BCL partner John Binns writes for LexisNexis on the Money Laundering and Terrorist Financing (Amendment) Regulations 2019, SI 2019/1511 which came into force from 10 January 2020, bringing new requirements for financial service providers and others in ‘the regulated sector’ in preventing money laundering and terrorist financing.
Here’s an extract from the article:
What gaps currently exist in the UK regulatory regime and what are the main changes heralded by SI 2019/1511?
SI 2019/1511 addresses a number of perceived inadequacies in the UK’s MLRs. Among other things it:
1. expands the UK’s regulated sector in various ways, significantly broadening the definition of ‘tax adviser’ (so that it now includes those who provide ‘material aid or assistance’ rather than simply ‘advice’, and those who provide such services through a third party), and bringing in to the sector certain crypto-asset businesses, as well as art market participants (including operators of freeports) and letting agents (when, in both cases, dealing at or above a certain financial threshold)
2. amends various due diligence requirements, including by adding a new requirement to report discrepancies between information obtained from customers and that recorded on registers at Companies House, and by tightening the provisions relating to electronic money (e-money) (particularly prepaid cards)
3. requires and empowers HMT to introduce a central automated mechanism, to enable easier access by the authorities to information about accounts and safe deposit boxes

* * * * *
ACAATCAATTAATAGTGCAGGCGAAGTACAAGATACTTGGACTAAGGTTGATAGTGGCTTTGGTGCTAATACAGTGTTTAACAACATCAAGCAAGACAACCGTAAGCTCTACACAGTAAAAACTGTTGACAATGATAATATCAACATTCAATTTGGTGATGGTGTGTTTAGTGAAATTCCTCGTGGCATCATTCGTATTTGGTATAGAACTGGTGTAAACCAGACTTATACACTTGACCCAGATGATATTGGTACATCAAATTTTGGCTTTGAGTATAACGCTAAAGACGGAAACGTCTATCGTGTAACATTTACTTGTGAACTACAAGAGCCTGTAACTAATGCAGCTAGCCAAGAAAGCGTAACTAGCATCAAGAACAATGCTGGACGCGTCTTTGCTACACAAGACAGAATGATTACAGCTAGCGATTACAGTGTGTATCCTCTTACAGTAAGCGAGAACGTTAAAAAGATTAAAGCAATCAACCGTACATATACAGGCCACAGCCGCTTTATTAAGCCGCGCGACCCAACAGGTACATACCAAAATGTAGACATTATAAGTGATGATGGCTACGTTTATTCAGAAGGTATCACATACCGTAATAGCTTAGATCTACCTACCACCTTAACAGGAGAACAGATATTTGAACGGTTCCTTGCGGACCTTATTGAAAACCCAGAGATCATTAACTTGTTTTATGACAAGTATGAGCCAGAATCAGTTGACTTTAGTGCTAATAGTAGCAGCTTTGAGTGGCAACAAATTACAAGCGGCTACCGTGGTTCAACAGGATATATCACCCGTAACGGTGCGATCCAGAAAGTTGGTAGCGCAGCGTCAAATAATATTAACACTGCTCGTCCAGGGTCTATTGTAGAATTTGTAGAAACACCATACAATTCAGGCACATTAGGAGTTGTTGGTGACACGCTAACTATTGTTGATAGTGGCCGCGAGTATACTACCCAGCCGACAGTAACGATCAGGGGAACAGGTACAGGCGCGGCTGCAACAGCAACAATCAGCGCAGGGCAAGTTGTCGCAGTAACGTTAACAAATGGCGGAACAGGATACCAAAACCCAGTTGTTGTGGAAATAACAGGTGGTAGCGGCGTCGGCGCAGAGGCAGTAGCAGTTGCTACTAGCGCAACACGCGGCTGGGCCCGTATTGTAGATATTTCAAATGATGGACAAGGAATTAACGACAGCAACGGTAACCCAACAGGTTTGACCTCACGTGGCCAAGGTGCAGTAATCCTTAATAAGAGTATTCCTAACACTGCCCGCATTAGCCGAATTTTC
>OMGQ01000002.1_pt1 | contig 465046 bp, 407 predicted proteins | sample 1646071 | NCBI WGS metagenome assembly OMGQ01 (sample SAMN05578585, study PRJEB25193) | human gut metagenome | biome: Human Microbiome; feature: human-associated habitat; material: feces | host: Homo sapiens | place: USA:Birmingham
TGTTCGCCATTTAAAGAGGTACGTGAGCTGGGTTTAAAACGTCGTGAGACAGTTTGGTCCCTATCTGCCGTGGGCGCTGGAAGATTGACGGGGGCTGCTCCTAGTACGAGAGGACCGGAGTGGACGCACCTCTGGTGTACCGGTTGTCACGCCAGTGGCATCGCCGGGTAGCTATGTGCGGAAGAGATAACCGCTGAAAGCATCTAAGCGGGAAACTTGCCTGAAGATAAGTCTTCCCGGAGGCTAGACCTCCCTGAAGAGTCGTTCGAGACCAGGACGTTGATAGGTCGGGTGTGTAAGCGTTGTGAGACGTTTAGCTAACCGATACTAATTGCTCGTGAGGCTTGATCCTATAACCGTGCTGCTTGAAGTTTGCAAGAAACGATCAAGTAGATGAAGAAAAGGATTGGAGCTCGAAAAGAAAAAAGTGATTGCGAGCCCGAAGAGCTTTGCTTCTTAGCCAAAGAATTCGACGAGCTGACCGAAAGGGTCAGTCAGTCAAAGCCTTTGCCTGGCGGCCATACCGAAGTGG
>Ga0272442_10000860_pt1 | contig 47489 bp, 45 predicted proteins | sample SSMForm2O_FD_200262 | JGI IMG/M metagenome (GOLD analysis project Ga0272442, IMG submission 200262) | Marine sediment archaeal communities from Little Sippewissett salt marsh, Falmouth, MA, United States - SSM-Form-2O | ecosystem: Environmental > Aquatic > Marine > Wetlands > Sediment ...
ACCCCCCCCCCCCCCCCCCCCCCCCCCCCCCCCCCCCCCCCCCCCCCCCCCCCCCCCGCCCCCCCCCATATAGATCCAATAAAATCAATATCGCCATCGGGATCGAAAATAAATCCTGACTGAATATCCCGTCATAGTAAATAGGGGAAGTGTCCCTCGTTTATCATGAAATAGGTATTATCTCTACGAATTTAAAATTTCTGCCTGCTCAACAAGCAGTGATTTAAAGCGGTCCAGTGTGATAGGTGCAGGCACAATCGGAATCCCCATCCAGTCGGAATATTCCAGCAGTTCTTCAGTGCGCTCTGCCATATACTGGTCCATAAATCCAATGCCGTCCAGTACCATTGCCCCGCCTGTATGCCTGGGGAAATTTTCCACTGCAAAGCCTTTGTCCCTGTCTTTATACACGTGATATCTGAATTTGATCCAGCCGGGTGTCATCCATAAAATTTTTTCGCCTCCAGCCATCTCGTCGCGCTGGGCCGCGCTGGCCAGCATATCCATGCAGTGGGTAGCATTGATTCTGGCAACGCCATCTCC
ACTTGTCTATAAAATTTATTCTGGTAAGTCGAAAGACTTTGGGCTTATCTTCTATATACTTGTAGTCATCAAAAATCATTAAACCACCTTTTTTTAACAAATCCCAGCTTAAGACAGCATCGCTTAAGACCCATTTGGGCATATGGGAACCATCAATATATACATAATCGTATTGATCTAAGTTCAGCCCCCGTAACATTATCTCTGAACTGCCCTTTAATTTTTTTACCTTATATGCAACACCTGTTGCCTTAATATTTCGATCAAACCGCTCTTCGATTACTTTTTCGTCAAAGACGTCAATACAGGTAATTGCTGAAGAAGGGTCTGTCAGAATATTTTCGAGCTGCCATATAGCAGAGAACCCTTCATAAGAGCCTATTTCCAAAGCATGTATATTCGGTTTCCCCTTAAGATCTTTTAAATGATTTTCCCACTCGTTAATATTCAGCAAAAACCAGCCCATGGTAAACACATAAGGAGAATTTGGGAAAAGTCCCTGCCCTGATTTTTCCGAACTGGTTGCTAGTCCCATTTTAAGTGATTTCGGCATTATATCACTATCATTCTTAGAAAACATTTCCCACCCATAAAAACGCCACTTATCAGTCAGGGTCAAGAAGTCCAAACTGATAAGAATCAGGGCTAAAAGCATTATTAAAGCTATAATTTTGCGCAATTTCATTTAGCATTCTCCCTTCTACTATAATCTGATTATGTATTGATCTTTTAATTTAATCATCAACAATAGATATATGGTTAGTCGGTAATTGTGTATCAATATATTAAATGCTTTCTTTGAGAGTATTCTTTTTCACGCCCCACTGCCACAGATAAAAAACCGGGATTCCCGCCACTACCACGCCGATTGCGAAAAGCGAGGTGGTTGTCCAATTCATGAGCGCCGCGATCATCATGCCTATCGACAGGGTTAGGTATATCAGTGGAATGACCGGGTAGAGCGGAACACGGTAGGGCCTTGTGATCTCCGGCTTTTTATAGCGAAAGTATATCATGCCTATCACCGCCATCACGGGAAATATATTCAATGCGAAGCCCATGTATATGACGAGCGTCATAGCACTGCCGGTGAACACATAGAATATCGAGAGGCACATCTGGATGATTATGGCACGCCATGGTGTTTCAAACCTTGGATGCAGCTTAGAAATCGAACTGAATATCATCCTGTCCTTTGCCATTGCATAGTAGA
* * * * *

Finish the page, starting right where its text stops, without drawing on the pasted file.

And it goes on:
4. requires the National Crime Agency to share information more efficiently with their counterparts in other states in the European Economic Area
How will this affect the day to day activities of those operating in this market?
The biggest impact will be on those businesses who are brought in to the regulated sector, as of 10 January 2020. They will now be obliged to register and cooperate with supervisors (subject to
some limited transitional provisions), to conduct due diligence on customers, and to make reports where there are reasonable grounds to suspect money laundering and terrorist financing. The
obligations on crypto-asset businesses are particularly onerous—though it should be noted that (despite an indication in the consultation paper that it may be broader) the definition comprises only crypto-asset exchange providers and custodian wallet providers. On the other hand (as also flagged in the consultation paper) the definition of ‘crypto-asset’ itself is broader than MLD5 requires, and includes any right to, or interest in, a crypto-asset.
For those already in the regulated sector the changes to the due diligence requirements are more modest, though they will have an impact, particularly where there are discrepancies that require
reporting to Companies House.